NASHVILLE, TN -- Two flash fires at Hoeganaes Corporation plant in Gallatin, TN, including one which killed an employee, were fueled by combustible metal dust, according to test results released by the U.S. Chemical Safety Board (CSB).
The CSB said the tests confirmed the preliminary conclusions that the iron powder had accumulated throughout the facility and became airborne in combustible concentrations. A flash fire on January 31 killed one worker and seriously burned another. A similar fire occurred at the plant, which manufactures "atomized" iron powder used for auto parts and other metal products, on March 29 and caused one injury.

In the fatal fire, two mechanics were standing alone on an elevated platform near the top of the bucket elevator, which had been shut down and was out of service until maintenance personnel could inspect it. When the bucket elevator was restarted the movement immediately lofted combustible iron dust into the air. The dust ignited and the flames engulfed the workers causing their injuries. A dust collector associated with the elevator was reported to have been out of service for the two days leading to the incident.

The second incident occurred less than two months later on March 29 when a plant engineer, who was replacing igniters on a furnace, was engulfed in combustible dust which ignited. In the course of the furnace work, he inadvertently dislodged iron dust which had accumulated on elevated surfaces near the furnace. He experienced serious burns and bruises as a result of this second event; a contractor witnessed the fireball but escaped without injury.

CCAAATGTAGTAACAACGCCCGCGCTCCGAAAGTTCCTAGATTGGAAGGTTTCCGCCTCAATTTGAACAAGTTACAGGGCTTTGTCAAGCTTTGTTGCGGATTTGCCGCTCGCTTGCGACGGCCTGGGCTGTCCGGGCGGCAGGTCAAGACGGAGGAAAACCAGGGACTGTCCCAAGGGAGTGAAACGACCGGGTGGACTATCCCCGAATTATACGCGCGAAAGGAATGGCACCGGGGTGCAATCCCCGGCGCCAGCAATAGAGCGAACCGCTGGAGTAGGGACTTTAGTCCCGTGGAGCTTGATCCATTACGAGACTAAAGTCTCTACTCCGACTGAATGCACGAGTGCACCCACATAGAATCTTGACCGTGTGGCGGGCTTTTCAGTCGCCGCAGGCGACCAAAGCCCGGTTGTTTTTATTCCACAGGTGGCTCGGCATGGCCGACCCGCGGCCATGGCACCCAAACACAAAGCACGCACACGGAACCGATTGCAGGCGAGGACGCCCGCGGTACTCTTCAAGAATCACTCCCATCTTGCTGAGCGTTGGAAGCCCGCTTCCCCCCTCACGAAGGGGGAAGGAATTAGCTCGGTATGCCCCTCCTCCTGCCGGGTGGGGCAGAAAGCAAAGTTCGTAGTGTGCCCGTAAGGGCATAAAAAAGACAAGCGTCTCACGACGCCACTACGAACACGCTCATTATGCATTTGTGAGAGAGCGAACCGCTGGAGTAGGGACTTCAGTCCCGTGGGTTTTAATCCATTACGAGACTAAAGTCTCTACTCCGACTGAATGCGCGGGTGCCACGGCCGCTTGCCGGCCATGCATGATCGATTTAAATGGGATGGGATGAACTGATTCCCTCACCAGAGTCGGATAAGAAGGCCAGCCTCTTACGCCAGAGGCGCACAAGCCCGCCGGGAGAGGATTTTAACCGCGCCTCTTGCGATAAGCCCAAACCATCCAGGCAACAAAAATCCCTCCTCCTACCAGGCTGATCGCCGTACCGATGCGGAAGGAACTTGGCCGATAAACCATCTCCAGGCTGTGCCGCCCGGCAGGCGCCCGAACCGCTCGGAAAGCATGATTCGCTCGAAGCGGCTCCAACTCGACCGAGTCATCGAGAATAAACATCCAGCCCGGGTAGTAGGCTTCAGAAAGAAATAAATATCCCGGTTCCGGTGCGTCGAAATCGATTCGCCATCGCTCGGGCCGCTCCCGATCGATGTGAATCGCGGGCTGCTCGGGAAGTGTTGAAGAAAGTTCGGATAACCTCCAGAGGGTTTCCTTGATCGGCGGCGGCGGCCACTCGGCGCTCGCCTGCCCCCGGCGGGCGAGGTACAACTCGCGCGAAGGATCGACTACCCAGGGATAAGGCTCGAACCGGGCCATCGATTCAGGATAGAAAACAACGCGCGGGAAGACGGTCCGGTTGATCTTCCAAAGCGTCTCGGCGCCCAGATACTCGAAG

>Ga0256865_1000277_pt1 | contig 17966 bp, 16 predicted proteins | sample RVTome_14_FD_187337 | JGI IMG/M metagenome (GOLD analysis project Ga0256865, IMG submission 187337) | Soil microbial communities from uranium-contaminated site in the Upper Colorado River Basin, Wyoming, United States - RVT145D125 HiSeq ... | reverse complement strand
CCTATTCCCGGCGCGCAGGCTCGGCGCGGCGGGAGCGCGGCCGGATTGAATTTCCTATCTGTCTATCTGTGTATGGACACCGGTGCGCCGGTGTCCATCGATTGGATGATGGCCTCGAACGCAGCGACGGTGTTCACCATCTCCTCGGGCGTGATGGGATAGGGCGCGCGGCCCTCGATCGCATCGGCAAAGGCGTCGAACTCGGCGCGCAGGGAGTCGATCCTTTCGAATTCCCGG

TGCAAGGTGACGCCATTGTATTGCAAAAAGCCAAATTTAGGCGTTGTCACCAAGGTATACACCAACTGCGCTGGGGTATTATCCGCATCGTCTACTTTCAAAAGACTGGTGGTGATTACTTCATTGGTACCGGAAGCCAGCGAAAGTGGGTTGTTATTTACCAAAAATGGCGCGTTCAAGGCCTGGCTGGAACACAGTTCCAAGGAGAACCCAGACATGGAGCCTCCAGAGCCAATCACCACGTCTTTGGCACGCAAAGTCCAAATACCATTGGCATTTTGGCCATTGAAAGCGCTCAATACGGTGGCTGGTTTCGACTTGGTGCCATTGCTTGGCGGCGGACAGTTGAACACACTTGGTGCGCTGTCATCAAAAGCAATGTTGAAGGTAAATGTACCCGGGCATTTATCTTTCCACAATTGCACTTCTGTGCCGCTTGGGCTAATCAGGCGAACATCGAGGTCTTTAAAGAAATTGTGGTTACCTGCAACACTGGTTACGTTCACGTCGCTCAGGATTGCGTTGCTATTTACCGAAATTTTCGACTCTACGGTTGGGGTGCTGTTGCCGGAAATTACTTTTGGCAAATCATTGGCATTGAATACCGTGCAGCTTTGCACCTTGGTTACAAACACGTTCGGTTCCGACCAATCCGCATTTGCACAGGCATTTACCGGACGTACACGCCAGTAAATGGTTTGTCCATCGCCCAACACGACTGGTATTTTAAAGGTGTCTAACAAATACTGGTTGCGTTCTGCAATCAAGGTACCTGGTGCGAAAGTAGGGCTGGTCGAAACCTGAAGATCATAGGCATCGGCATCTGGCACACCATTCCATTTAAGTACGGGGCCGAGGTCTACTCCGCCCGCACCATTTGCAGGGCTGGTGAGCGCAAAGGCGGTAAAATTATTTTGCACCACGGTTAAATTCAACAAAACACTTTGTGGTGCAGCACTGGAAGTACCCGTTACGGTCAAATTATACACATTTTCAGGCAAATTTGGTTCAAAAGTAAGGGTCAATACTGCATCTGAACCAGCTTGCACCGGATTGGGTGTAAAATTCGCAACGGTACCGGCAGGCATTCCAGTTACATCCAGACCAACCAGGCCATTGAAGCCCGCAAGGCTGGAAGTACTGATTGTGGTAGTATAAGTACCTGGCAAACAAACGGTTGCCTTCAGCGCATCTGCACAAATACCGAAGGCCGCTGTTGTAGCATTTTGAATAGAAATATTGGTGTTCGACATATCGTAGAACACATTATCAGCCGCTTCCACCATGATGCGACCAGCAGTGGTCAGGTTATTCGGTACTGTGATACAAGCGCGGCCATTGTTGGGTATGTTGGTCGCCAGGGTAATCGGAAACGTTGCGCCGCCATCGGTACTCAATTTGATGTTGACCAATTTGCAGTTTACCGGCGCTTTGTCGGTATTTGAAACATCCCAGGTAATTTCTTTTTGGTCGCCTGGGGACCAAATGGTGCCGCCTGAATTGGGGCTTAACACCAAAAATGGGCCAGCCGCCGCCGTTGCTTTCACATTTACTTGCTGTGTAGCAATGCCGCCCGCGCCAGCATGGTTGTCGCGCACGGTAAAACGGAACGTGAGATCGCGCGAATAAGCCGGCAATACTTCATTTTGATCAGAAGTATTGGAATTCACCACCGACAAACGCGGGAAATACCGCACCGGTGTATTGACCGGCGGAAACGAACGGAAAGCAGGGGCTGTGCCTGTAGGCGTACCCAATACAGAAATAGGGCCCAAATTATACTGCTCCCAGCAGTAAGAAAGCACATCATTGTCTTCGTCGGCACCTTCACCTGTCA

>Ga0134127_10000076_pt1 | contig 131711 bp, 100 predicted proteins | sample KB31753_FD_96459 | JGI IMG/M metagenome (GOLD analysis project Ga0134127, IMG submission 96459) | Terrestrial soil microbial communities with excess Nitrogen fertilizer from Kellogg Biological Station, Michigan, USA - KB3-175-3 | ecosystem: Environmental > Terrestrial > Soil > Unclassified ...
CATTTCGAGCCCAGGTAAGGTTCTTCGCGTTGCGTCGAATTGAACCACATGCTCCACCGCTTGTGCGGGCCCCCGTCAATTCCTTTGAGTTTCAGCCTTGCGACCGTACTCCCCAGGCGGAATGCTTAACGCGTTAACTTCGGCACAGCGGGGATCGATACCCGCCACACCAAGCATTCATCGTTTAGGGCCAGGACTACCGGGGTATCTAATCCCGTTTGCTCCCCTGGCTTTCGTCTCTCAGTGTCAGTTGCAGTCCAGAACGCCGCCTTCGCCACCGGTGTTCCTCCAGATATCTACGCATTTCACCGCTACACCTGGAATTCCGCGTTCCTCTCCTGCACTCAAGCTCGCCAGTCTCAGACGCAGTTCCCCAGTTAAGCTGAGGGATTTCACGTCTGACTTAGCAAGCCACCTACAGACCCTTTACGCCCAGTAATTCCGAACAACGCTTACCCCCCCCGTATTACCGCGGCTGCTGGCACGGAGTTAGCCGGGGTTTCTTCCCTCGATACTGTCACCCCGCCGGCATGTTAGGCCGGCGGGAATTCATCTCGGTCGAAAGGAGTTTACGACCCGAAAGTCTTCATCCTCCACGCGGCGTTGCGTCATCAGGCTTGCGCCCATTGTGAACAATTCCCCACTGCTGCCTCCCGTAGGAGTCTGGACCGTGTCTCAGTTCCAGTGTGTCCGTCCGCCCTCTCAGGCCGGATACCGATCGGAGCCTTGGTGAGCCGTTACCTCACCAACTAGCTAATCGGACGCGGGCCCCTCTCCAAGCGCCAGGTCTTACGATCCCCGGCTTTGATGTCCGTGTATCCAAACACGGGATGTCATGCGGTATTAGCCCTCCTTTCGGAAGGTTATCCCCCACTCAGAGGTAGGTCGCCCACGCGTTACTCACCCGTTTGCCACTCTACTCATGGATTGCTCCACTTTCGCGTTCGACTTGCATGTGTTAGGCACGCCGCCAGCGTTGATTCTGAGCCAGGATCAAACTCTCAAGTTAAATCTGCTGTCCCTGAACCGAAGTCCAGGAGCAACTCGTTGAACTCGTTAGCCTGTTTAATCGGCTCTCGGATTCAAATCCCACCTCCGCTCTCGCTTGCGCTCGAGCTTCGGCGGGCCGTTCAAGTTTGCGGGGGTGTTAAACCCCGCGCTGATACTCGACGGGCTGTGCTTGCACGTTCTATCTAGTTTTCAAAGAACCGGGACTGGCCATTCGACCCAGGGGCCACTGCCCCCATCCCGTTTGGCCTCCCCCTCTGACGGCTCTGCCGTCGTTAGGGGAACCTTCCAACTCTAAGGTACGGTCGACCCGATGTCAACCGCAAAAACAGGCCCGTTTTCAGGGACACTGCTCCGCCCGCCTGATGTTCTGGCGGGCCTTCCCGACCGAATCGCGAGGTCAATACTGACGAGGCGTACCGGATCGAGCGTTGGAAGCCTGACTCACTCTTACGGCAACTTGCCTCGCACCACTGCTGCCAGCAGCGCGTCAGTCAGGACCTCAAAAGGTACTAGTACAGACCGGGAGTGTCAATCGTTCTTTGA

In the course of reviewing company documents, the CSB found that last year Hoeganaes submitted 23 dust samples from the Gallatin facility to an independent laboratory for testing and 14 were found to be combustible. Furthermore, investigators found that the facility had documented multiple reports of flash fires during repairs on furnace belts at their facility located in Cinnaminson, N, which resulted in two injuries in 2000 and one fatality in 1996.

The CSB continuing investigation will examine the company’s dust prevention efforts at the facility and its compliance with the National Fire Protection Association Standard 484 that details requirements for dust collection systems, dust cleaning frequency, and building construction and egress provisions.

In 2006 the CSB completed a study of combustible dust fires and explosions, which identified 281 incidents that occurred from 1980 to 2005, killing 119 workers and injuring more than 700. The study findings resulted in a recommendation to the U.S. Occupational Safety and Health Administration (OSHA) to develop a standard that comprehensively addresses combustible dust explosions, including wood dust. In 2009, OSHA agreed to develop a combustible dust standard. OSHA is currently in the early stages of the rulemaking process for the standard.

Read more about U.S. Chemical Safety Board's findings on Hoeganaes Corporation's ComDust fires.

Posted by Rich Christianson

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